Maybe you just love the taste of a bulky, juicy burger, with cheese dripping down the side. Maybe you can’t imagine life without biting into the salty bliss of bacon. Maybe you even fantasize about that succulent steak fresh from the grill, covered in mushrooms and drizzled in butter.
But many all over the country are giving it up. According to the 2017 Top Trends in Prepared Foods report, published by research firm Global Data, there has been a 600 percent increase in Americans who have either stopped eating meat or become completely vegan since 2014. Why in the world would they give up the savory salaciousness?
Here Are 10 Good Reasons to Give Up Meat
Millennials' Get Out of Jail Free Card
By Morgan Brizee
We met on the app Bumble in August 2017. In two days, were off the app, texting and snapping with each other. He checked every box. College graduate. Employed. Own place.
It didn’t hurt that he was hot. Full dark beard. Milk chocolate hair, long enough to run my fingers through. About 6-foot-2. Muscular. Tatted up. The sleeve is my thing.
In two weeks, we were meeting at Aniki, a sushi spot in Fremont, halfway between my home in Danville and his in Morgan Hill. We talked all night. I didn’t realize it was 2 a.m. until I decided to glance at the clock in his car. We stopped making out and I left.
The next weekend, I was parking my car at a Safeway parking lot in Morgan Hill, hopping in his mundane sedan with my purse and overnight bag. He said his place didn’t have enough parking for my car. Yes, he invited me to stay at his house. Yes. I went. No, I don’t remember his name.
I know. I know.
We arrive at his home, which was the guesthouse of one of his hockey students. So he said. The tour was quick and immediately turned into another make out session. Then sex. Then cuddling. Then his phone rang.
I told him it was cool to answer but he ignored it. But when the voicemail alert went off, he jumped off the bed to listen. It was his mother. His grandfather had a heart attack. She told him to hurry to the hospital. So he said.
Some 10 minutes after my orgasm, I was hustling to grab my things so we could leave. We rushed out of his house. He dropped me off at my car. He didn’t get out to say goodbye. No hug. No kiss. I drove an hour and a half worried about him, hoping his grandfather was ok.
The next morning, I checked my Snapchat to see if he looked any of my snaps. He hadn’t. Then I looked at my contacts, and he wasn’t there anymore. Then I realized he blocked me. I checked Instagram. Blocked there, too. It hit me.
I had been ghosted. Fuck online dating.
In this moment, I couldn’t help but miss my high school sweetheart and I understood what was being lost in this world of online dating. In search of the romance I remembered from my teenage years, I – like many others – enter into the digital world of superficiality and lust. No romance. No chemistry. No relationship development. The best parts of dating have been hijacked, love at first sight and talking in person have been swapped out for swiping left and right. Being single requires sticking your toe into waters that are creepy and dangerous.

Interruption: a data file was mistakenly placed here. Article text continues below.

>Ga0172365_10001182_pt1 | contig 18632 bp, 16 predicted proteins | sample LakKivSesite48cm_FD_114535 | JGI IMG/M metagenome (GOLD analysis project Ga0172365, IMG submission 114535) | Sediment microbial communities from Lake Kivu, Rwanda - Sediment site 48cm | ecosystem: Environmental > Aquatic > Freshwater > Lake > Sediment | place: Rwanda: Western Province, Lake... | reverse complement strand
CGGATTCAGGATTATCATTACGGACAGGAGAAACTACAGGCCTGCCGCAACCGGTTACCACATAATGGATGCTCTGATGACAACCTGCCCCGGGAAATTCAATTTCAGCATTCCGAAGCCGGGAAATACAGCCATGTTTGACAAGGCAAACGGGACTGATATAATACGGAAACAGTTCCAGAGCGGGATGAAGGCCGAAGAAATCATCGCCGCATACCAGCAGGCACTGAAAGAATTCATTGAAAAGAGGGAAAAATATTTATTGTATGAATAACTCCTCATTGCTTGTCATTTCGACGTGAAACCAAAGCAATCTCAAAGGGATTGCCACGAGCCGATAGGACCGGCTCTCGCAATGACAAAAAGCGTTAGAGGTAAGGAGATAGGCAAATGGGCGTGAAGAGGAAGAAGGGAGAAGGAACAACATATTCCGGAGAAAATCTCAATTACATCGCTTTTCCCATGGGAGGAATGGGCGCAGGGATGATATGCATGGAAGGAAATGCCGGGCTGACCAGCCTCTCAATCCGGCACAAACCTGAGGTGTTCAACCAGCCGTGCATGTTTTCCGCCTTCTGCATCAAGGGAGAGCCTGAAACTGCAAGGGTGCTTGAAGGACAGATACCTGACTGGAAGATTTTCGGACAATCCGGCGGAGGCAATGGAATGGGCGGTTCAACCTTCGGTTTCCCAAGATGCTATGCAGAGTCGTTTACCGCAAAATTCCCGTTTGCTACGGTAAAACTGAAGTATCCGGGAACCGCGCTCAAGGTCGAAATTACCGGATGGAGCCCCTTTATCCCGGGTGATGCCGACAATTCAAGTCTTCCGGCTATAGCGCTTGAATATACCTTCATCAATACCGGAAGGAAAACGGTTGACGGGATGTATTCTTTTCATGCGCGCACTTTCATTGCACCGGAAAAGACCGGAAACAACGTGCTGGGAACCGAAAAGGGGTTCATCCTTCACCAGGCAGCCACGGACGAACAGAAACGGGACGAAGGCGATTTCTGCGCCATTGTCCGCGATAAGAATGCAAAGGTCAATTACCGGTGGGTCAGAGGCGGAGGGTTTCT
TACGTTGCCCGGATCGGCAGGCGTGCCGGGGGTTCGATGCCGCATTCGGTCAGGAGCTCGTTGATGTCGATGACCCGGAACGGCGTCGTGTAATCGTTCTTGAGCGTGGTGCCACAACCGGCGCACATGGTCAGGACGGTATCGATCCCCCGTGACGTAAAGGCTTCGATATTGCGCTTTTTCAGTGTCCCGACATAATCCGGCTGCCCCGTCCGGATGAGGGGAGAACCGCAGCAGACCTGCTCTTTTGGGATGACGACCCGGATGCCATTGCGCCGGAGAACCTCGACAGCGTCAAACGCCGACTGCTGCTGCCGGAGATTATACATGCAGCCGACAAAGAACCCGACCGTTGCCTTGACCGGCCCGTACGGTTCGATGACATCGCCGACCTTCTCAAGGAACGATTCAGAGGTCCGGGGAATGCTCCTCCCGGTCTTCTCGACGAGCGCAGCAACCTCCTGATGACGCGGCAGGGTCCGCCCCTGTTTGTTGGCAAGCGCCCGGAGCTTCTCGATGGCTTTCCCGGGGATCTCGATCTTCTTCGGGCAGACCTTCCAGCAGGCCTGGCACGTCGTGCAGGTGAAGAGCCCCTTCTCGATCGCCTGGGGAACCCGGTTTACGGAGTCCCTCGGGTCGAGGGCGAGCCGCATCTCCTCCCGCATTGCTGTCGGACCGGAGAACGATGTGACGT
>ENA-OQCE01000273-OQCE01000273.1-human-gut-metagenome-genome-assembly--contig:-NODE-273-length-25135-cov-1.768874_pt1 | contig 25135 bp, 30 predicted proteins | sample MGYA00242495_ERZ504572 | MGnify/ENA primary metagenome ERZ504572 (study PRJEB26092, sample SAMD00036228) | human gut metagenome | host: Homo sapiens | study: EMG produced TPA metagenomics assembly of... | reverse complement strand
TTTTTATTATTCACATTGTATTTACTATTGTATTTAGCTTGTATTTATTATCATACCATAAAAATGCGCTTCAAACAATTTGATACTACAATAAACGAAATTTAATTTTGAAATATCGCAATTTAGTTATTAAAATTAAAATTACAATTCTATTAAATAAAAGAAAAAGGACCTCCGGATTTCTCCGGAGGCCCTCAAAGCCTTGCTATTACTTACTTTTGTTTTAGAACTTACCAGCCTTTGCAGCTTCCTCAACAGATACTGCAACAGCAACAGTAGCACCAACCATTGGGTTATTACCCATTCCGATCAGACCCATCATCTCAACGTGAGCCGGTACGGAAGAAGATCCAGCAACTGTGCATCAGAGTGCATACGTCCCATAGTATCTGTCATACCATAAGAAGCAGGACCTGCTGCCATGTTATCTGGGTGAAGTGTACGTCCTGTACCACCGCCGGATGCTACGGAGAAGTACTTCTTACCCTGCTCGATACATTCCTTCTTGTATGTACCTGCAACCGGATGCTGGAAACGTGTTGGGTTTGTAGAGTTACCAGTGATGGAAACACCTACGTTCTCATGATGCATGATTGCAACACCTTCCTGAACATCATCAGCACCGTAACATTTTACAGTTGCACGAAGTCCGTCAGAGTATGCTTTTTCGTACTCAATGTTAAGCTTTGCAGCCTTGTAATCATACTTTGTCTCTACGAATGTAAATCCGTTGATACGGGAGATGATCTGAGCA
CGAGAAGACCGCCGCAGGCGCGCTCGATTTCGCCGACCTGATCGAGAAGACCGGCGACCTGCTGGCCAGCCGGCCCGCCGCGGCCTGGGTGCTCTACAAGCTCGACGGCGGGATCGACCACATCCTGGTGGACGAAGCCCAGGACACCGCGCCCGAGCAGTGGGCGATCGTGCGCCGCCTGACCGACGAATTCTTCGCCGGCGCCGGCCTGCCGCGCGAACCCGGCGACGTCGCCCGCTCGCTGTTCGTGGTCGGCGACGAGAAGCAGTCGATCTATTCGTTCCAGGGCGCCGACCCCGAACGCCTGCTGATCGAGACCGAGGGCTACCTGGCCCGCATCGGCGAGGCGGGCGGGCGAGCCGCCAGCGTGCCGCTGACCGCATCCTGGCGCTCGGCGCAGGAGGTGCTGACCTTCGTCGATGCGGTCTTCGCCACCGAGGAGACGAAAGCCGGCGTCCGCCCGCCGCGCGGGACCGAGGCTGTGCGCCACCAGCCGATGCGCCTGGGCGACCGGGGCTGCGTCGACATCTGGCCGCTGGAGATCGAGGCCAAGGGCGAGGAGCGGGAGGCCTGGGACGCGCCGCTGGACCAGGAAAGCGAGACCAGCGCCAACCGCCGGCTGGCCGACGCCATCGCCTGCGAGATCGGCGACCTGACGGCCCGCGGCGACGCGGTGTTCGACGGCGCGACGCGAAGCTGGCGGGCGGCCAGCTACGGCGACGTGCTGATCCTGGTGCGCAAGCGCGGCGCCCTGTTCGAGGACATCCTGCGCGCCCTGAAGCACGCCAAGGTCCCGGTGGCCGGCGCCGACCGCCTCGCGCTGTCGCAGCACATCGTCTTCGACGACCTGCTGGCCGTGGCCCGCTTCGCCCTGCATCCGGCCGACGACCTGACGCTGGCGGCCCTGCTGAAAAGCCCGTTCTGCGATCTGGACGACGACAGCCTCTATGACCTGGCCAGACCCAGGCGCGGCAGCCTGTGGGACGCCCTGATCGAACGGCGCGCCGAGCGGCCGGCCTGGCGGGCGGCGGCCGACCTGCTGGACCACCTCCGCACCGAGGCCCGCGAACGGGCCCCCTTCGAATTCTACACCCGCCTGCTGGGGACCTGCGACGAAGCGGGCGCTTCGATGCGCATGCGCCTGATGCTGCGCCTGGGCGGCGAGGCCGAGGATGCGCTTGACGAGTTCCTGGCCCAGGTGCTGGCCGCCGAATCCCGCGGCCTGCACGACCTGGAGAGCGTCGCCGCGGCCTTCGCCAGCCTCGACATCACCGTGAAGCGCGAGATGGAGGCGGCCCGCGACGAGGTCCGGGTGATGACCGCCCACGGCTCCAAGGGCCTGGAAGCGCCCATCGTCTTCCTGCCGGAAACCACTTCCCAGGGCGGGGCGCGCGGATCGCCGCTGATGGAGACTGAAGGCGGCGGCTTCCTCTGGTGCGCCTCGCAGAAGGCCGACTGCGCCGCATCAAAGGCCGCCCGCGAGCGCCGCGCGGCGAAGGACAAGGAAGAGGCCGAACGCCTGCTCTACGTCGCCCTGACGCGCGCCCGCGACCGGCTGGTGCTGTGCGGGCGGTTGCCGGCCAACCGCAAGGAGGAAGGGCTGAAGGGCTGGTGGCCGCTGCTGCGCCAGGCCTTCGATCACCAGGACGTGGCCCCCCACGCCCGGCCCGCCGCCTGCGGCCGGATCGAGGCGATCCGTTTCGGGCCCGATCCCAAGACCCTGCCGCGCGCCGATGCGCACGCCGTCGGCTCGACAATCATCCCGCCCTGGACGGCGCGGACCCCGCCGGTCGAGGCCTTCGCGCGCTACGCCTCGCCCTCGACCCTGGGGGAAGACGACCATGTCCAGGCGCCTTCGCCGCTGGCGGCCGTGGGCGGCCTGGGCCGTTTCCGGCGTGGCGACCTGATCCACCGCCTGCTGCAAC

In this space, ghosting is regular. It is a regular part of the millennial vernacular because doing such a thing has been normalized. Ghosting is when a person you have interacted with flat out disappears from your digital world. The texts, instant messages and DMs stop coming.
It goes even deeper.
They block your number.
They block you on social media.
It is cowardly way of declaring you are done. Gone are the days when you broke up with someone to their face.
While ghosting may seem new, it isn’t, but it has increased by approximately 60 percent since 2014 according to a October 2014 poll by The Huffington Post and according to Fortune.com article by Valentina Zarya.
“A new survey released by dating site Plenty of Fish finds that 78 percent of single Millennials—or people on the site between the ages of 18 and 33—have been ‘ghosted’ at least once,” according to Fortune.com article by Valentina Zarya said. “About 80 percent of Millennial Singles Have Been Victims of ‘Ghosting.’”
Some might say that “ghosting” is not at the fault of online dating but millennials. Some people might think that it is millennials who can’t get the courage to turn someone down and turn to “ghosting” instead. In reality, online dating provides the resource to ghosting. Online dating has made it seem OK to ghost one another.
“The extensive number of people we're able to meet now, paired with the convenience of hiding behind a device, and lower likelihood of running into someone after a breakup, are all points that we can attribute to the rising trend of ghosting in younger generations,” according to bustle.com article titled “Here’s How Many Millenials Have Been Ghosted By Someone They Were Dating” by Natalia Lusinski.
Be careful out there, it is a ghostly world.